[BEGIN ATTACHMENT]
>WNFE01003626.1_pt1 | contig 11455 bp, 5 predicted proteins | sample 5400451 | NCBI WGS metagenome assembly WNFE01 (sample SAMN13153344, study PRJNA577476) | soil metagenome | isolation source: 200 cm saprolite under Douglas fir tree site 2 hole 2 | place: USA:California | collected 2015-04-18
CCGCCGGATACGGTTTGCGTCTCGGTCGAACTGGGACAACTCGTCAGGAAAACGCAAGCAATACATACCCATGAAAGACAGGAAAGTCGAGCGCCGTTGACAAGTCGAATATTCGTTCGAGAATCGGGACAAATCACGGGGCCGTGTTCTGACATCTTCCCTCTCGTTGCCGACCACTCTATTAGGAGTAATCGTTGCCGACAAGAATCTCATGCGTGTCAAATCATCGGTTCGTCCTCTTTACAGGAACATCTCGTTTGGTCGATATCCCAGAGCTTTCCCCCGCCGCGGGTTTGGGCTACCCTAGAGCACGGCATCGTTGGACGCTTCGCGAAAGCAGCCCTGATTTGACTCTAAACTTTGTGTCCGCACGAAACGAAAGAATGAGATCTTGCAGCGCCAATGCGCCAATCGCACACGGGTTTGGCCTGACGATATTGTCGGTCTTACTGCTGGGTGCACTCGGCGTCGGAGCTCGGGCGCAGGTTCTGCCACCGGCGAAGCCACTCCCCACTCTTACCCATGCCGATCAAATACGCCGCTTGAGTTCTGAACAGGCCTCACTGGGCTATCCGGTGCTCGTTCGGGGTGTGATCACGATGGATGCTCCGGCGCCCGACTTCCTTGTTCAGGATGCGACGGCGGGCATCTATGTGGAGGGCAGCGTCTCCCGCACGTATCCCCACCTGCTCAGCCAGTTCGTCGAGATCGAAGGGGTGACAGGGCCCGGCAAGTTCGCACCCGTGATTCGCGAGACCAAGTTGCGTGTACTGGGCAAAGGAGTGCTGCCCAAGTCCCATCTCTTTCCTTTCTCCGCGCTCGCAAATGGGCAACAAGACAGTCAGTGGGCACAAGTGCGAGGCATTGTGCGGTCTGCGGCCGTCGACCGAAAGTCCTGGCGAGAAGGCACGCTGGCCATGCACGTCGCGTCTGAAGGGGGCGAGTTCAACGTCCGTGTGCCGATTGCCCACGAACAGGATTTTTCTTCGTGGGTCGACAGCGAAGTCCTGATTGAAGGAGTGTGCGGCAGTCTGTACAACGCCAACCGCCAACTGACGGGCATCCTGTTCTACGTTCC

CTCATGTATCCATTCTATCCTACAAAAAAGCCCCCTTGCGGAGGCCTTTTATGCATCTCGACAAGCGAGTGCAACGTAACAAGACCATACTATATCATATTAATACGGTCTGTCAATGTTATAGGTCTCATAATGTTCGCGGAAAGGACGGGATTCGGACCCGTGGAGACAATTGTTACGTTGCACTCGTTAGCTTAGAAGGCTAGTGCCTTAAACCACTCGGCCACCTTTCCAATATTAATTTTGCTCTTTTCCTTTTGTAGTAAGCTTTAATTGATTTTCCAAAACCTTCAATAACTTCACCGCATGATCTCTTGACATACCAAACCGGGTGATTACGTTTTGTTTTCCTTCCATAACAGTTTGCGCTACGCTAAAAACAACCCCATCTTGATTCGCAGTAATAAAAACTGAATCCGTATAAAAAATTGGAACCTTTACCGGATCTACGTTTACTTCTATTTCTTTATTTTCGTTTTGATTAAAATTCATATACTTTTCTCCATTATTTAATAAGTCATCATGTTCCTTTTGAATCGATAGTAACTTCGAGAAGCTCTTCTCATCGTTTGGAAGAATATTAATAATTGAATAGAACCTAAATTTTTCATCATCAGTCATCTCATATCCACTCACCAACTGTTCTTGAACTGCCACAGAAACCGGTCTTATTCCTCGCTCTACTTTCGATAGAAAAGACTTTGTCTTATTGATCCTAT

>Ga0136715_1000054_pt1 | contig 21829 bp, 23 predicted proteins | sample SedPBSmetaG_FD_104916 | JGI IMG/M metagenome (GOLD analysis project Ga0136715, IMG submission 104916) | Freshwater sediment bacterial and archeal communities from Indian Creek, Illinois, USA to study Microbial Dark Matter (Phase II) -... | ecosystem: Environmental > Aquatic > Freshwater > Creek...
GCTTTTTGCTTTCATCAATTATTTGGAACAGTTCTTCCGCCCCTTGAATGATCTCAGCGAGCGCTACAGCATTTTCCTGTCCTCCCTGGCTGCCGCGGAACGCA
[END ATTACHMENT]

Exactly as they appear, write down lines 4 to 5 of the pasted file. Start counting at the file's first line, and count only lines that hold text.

>Ga0136715_1000054_pt1 | contig 21829 bp, 23 predicted proteins | sample SedPBSmetaG_FD_104916 | JGI IMG/M metagenome (GOLD analysis project Ga0136715, IMG submission 104916) | Freshwater sediment bacterial and archeal communities from Indian Creek, Illinois, USA to study Microbial Dark Matter (Phase II) -... | ecosystem: Environmental > Aquatic > Freshwater > Creek...
GCTTTTTGCTTTCATCAATTATTTGGAACAGTTCTTCCGCCCCTTGAATGATCTCAGCGAGCGCTACAGCATTTTCCTGTCCTCCCTGGCTGCCGCGGAACGCA